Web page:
The topics I will discuss in this blog post are highly controversial. They revolve around a few contentious questions: Who has the right to represent the food of a certain culture or country? Can a chef cook and prepare food that is not from his or her own culture? For these complicated questions, I have a somewhat complicated answer. I think it depends – but let me explain. For the most part, I agree with Bayless that cooking a cuisine that is not from your own culture is a from of translation rather than appropriation.
For example, living in Australia there was a lot of Asian influence on cuisine. Thus, I grew up eating a lot of stir fry dishes, which my mum (a white woman) cooked. I never thought, nor do I think now, that it was a form of racism or appropriation. Moreover, I see it as a “mixing and matching and intermingling and borrowing and stealing and creating new traditions out of whole cloth”, as described in an article by the Atlantic.
But I do believe that there are certain times in which cooking can be a form of cultural appropriation. So, where do I see the difference? I think ultimately, it comes down to intent. Part of me wants to say that you should also give credit to the culture the dish is from, but honestly, not everyone always knows where their food comes from (do you know your Vietnamese noodle soup from a Thai noodle soup, or a Korean noodle soup??) – therefore, not knowing and not giving credit to the culture, doesn’t automatically make you racist.
Like I mentioned, I see the line drawn in regard to intent. Racism is defined as, “prejudice, discrimination, or antagonism directed against someone of a different race based on the belief that one’s own race is superior”. I believe that if someone is creating a dish, from a culture that is not their own with ill intent and with the purpose of putting down or disrespecting the culture – then yes, I would agree that it could be a form of racism. Without that insidious intent, though, I think that cooking food from a different culture or country is a form of exploring, sharing and discovery.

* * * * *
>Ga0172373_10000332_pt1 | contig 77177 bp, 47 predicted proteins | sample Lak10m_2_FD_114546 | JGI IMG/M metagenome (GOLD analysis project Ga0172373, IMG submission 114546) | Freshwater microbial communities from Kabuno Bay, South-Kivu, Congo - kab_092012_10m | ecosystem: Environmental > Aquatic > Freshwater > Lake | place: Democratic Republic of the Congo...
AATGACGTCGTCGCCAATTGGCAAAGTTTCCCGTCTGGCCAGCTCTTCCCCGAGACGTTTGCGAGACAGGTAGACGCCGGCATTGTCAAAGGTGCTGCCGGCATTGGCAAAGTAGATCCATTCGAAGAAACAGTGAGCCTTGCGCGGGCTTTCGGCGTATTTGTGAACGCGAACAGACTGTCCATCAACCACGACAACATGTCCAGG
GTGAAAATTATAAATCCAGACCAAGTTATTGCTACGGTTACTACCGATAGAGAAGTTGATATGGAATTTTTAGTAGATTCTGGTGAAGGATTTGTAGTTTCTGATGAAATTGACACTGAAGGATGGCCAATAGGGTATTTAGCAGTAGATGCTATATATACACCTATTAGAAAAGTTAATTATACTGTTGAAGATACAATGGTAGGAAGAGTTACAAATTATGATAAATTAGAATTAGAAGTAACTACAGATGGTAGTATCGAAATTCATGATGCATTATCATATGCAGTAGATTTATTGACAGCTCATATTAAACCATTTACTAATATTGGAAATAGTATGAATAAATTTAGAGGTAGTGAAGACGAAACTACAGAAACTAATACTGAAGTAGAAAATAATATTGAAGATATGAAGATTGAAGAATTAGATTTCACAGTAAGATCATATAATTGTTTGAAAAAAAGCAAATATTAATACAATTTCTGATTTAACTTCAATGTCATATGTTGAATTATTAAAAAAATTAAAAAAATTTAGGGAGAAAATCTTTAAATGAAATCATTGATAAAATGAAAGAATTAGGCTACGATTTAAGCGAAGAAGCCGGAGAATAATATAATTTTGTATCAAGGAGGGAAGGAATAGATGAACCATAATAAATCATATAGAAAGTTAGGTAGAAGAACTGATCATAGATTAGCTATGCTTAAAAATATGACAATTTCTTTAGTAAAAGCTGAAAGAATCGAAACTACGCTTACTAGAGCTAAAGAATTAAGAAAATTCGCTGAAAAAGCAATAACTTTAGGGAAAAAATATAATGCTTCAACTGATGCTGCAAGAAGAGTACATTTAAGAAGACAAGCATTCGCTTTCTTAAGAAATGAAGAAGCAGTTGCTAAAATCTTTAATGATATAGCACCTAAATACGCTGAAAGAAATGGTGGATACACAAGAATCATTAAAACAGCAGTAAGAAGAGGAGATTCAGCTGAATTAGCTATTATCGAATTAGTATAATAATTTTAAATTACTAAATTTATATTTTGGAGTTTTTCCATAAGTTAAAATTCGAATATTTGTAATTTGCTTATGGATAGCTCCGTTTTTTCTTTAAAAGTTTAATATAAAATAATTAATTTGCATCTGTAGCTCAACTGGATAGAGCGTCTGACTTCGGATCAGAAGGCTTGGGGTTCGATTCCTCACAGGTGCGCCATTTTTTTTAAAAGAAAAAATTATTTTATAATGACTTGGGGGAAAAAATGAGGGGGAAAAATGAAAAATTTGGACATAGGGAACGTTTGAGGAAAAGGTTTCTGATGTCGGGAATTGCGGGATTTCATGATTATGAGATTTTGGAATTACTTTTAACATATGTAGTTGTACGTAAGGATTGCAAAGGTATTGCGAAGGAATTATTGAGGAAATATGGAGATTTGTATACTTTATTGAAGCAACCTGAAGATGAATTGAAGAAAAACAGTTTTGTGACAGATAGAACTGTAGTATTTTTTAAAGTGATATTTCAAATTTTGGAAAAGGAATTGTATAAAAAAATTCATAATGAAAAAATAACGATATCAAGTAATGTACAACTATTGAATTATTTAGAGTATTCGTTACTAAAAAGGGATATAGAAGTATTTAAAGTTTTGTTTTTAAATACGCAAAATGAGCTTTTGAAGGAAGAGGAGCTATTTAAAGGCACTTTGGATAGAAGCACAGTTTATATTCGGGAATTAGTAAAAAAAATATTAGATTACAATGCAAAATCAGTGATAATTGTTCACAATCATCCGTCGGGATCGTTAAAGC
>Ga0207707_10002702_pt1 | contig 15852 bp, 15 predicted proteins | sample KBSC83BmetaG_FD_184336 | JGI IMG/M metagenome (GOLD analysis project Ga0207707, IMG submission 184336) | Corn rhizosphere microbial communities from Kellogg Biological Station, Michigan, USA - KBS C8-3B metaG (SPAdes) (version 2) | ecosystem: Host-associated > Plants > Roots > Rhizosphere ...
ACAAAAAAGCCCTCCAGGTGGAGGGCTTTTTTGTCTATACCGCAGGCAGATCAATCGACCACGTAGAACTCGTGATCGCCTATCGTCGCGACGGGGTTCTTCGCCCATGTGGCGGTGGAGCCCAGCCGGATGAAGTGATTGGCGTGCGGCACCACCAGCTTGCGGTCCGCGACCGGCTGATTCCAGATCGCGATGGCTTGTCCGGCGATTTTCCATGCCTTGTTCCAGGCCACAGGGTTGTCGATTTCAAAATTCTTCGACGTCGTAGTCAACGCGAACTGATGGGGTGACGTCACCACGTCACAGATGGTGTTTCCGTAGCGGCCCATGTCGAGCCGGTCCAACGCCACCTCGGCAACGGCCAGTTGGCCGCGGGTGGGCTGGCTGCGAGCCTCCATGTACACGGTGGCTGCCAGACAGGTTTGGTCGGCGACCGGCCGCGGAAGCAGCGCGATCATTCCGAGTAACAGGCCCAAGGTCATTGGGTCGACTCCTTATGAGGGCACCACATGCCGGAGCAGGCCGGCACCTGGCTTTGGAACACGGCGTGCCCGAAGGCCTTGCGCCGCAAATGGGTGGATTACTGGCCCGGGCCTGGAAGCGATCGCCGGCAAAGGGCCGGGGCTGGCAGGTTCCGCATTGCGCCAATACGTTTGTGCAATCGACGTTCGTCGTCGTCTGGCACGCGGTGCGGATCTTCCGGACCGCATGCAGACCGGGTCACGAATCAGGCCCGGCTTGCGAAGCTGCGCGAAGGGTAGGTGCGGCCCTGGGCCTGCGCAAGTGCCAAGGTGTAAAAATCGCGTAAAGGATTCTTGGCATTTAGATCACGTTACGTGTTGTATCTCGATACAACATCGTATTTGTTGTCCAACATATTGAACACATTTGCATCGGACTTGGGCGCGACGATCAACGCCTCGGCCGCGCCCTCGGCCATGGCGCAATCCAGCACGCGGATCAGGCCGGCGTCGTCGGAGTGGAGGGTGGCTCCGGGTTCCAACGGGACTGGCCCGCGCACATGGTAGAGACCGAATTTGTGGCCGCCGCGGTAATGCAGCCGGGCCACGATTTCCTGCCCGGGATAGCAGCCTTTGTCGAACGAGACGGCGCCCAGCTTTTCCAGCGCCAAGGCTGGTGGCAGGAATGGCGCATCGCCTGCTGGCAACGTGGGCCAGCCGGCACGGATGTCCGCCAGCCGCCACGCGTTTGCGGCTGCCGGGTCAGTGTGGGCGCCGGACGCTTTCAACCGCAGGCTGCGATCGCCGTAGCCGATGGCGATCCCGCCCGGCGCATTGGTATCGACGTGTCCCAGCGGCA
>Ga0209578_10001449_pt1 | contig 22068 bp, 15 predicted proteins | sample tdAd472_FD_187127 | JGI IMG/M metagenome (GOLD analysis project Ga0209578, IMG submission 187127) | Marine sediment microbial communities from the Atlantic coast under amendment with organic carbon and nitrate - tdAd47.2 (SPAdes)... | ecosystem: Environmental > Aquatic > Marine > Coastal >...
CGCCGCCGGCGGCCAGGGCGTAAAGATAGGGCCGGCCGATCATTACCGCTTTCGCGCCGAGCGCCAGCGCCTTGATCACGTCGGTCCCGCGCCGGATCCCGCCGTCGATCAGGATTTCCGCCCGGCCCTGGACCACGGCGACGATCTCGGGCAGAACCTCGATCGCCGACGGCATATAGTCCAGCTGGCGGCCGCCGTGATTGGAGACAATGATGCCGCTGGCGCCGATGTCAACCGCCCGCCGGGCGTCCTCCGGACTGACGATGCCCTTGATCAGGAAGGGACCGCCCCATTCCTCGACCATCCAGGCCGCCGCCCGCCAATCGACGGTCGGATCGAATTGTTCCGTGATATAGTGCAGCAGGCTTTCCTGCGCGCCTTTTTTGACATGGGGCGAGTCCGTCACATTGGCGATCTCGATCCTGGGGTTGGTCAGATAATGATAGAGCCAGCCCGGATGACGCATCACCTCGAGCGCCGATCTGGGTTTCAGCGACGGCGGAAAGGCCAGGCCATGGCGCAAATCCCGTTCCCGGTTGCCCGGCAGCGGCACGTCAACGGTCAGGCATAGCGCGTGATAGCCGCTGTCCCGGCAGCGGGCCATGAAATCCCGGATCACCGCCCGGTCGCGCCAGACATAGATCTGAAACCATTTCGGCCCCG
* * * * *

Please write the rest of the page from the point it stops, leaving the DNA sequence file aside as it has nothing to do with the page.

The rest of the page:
In her book, Portnoy mentions a term known as “colombusing” which means “the act of reckless and thoughtless appropriation (typically by rich white people) of a thing that’s been around for years or decades (a thing that usually belongs to not white-people). I think that Portnoy has the authority to write about Hispanic food, despite the fact she is not Hispanic, due to the fact she has researched the topic deeply. Portnoy has talked to the people who are on the ground, cooking and discussing latin cuisine and thus, I believe she deserves the opportunity to write, comment and share her opinion on the matter.
In regard to the case of Oberlin College, where “students complained that bánh mìs made from ciabatta and sushi from undercooked rice were evidence of culinary cultural appropriation” – I will have to say that I agree that yes, these foods definitely should not be marketed as authentic. If they do not use the traditional ingredients or some form of traditional cooking methods, I think they are a recreation/reinvention and therefore not very authentic. However, again I don’t think this specifically means they are culturally appropriated. It just seems honestly like the dining hall was trying to offer variety in the foods they offer, which in my opinion – is not a crime.
I do have to admit though, I wonder if my viewpoint is clouded due to my experience living as a white woman in the United States – because of course, a certain level of privilege comes along with that innately. I would love to do even do further research and talk to people from different backgrounds (especially those who are most commonly accused of being culturally appropriated.